Haunting synthesizers rumbled from the speakers, welcoming the audience to the show and the two band members dressed as skeletons to the stage. Lights flashed and drums surged — the band’s performance had begun.
Twenty One Pilots, a two-man band known for blurring the lines between genres, mixing rock, rap, pop and electronic into an eccentric sound, took the stage in the Student Center Pit at Rowan After Hours on Friday, May 3.
“I’ll stay awake,” Tyler Joseph, the vocalist of the Ohio duo, crooned during the song “Ode to Sleep. “’Cause the dark’s not taking prisoners tonight.”
Voted one of MTV’s “Artists to Watch in 2013,” Twenty One Pilots, toting staccato rapping, soaring melodies and synth undercurrents, is the product of the combined talents of vocalist and pianist Joseph and drummer Josh Dun.
“We normally do our planning a semester ahead of time but we found out that they were available and we could get them,” said Assistant Director for Programming and Special Events Rio Napoli. “We really hit a home run with Twenty One Pilots. We lucked out, we got them at the right time for a very good price and it happens that they started to blow up on the radio [after we got them].”
Playing 11 of the 12 songs from their debut studio album with the record label Fueled By Ramen, “Vessel,” Twenty One Pilots brought their high-energy performance to the Pit.
“I was already expecting them to be good,” said sophomore RTF major Derek McCauley. “But honestly, they exceeded my expectations 100 percent.”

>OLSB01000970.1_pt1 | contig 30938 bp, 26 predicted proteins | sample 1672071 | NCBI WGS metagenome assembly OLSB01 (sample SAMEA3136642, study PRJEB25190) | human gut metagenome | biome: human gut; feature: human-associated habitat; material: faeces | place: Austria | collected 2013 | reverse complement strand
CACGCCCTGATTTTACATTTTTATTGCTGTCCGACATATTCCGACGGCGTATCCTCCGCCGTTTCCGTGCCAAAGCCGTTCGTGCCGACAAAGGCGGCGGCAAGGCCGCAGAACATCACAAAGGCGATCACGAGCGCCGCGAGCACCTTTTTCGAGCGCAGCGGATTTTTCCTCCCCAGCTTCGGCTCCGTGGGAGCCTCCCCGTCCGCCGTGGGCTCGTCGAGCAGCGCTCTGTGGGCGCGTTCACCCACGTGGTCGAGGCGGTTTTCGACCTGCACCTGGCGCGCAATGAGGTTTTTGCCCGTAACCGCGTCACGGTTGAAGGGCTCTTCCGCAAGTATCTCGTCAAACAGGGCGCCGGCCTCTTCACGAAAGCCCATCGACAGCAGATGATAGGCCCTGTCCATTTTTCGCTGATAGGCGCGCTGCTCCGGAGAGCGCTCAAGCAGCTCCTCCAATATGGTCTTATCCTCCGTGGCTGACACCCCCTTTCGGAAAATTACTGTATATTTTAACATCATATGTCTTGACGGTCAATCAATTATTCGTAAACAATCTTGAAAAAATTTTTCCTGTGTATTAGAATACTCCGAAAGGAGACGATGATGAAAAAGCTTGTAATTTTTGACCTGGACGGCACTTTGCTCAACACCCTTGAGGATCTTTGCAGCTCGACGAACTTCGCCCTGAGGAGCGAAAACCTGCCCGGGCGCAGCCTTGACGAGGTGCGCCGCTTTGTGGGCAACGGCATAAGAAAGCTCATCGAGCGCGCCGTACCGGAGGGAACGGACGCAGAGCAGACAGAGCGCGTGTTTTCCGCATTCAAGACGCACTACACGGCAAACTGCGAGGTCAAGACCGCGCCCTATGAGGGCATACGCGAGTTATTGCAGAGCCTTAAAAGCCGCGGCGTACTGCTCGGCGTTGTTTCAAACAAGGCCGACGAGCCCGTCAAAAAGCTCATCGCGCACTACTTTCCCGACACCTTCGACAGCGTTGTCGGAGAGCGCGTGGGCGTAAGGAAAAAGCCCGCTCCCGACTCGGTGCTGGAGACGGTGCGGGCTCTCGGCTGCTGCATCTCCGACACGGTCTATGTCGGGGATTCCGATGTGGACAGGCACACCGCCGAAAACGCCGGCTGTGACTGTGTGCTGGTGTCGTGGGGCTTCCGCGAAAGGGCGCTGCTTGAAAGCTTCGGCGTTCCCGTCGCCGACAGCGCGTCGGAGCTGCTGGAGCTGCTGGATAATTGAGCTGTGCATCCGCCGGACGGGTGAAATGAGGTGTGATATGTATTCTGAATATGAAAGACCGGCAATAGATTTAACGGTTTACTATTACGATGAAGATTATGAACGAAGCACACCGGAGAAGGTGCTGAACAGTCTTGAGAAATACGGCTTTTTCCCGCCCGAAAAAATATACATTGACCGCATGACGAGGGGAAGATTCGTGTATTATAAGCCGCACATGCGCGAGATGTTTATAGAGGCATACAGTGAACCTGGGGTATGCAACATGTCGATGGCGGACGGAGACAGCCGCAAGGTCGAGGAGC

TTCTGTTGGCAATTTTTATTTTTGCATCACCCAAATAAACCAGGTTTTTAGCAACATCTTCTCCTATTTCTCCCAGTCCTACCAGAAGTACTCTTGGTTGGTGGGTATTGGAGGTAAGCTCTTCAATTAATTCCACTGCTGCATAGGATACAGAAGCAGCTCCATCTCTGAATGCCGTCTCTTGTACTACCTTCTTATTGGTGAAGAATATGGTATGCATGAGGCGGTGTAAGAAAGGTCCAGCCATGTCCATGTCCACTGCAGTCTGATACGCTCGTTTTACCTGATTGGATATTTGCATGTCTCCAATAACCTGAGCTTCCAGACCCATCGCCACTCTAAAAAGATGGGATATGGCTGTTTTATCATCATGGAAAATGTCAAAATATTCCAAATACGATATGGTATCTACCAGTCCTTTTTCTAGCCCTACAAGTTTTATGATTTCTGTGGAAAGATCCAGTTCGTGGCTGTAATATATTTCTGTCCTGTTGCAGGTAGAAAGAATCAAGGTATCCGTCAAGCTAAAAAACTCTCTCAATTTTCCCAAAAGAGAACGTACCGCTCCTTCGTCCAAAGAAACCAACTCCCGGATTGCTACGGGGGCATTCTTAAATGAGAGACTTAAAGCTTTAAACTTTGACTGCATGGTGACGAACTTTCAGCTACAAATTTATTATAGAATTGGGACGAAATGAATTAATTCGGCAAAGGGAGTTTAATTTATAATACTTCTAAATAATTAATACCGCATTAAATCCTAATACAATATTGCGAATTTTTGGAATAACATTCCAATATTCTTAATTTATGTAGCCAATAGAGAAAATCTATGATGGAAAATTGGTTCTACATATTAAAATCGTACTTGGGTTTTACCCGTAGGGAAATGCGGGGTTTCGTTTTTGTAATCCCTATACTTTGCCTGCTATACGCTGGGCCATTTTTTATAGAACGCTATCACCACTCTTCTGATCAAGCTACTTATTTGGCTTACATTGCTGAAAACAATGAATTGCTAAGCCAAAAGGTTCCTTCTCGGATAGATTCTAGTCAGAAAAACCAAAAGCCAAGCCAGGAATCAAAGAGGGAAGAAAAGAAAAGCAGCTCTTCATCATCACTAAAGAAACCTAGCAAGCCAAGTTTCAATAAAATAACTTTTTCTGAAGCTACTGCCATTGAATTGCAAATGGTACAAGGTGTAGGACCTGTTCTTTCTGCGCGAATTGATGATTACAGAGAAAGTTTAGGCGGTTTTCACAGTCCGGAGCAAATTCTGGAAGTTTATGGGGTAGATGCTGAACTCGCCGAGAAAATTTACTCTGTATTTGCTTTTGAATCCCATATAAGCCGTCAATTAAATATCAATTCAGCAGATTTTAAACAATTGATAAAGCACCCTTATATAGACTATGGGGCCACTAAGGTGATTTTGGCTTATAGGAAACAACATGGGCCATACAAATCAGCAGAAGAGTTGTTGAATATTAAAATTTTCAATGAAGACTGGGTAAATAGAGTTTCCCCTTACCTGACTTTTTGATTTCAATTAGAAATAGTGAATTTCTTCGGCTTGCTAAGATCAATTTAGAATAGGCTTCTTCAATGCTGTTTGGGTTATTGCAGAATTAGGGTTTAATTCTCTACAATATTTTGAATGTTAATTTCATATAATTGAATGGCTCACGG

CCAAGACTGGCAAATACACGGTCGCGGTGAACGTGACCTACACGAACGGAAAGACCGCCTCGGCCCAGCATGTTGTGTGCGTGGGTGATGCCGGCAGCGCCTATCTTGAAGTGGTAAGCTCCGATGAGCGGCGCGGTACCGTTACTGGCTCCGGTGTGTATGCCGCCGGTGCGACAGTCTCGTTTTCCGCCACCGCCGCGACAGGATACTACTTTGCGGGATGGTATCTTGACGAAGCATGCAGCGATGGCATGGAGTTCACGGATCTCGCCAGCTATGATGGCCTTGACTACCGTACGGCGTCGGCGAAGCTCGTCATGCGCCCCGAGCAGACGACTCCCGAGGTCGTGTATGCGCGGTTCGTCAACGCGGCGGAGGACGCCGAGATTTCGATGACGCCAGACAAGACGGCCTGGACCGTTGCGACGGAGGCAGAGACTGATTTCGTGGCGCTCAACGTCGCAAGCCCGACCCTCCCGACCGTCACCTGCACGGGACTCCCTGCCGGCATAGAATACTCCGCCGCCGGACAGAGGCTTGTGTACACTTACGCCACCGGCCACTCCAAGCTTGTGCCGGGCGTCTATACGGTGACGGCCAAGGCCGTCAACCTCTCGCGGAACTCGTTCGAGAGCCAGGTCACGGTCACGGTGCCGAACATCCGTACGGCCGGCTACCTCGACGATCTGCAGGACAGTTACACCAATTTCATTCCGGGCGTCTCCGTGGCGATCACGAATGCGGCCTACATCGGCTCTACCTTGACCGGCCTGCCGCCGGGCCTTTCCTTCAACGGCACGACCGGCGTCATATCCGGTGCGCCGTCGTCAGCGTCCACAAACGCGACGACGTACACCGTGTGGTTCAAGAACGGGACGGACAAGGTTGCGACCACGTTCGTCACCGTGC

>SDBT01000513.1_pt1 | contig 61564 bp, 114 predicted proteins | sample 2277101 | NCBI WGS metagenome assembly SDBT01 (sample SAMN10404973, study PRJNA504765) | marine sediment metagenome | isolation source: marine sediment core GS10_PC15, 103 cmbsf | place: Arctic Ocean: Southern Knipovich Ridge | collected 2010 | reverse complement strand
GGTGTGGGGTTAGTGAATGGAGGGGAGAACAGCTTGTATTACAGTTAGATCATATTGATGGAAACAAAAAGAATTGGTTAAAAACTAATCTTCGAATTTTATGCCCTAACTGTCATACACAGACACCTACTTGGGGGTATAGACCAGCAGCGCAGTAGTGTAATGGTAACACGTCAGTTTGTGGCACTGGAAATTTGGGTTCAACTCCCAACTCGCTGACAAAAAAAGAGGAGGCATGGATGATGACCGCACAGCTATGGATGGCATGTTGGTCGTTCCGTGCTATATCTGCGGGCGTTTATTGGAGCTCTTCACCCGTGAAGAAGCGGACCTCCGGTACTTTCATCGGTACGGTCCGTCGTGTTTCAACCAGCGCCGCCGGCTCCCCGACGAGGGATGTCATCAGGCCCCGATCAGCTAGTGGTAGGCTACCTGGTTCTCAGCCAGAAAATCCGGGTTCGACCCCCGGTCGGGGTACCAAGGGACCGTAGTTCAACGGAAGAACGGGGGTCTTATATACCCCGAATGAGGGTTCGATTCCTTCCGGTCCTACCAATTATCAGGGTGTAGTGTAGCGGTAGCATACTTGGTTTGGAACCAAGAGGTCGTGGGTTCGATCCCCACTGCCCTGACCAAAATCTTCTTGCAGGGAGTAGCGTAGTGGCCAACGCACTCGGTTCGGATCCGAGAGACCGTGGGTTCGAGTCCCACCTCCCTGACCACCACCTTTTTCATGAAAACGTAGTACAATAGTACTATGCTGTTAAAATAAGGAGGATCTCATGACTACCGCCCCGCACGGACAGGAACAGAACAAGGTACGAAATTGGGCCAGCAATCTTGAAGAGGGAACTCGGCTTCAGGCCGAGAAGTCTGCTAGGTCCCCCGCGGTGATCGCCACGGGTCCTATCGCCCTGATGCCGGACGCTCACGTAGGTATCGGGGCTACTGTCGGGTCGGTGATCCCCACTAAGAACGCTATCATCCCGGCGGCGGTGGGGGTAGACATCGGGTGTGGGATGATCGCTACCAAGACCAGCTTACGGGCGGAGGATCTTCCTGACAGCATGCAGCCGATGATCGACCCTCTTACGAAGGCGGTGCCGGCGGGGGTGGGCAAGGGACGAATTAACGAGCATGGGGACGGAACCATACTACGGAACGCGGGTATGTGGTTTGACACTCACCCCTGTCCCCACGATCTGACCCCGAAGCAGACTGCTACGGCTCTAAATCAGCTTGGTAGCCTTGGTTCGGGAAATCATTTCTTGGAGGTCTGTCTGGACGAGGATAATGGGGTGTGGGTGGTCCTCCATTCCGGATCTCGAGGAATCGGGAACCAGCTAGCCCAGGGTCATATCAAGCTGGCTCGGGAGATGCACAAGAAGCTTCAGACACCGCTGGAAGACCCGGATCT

Bouncing along with the bipolarity of their album, Joseph danced across the small stage. His energy had the crowd jumping, singing or head-bobbing along.
“Every once in awhile, we’ll do these college shows and they’re really cool because I feel like sometimes we don’t know what our demographic of age groups is going to be — sometimes it’s a little younger, sometimes it’s even older — so it’s kind of cool to play with people that are relatively our own age,” Dun said.
Twenty One Pilots’ set included a ukulele-accompanied medley of Top 40 favorites featuring karaoke hits such as “Call Me Maybe” and party staples like “All I Do is Win.” These, along with a tag-teamed assault on the drums, showcased the full spectrum of the act.
“We thought, ‘What a better way to go out at the end of the semester than to bring in this band?’” Napoli said.
From the mechanically charged “Car Radio” and “Semi-Automatic,” which utilize the stylistically murky sounds of synthesizers, to the organic nature of “House of Gold” or the reggae breakdown of “Guns for Hands,” Twenty One Pilots moved feet to more than just an introspective beat.
“I see them as more than the ‘next big thing’ because that seems to imply a fad,” said Michelle Dziuda, a senior communication studies major and fan. “In my opinion, they have brought an entire new genre to music that is unable to be classified — one that ‘phenomenal’ does not even begin to justify.”
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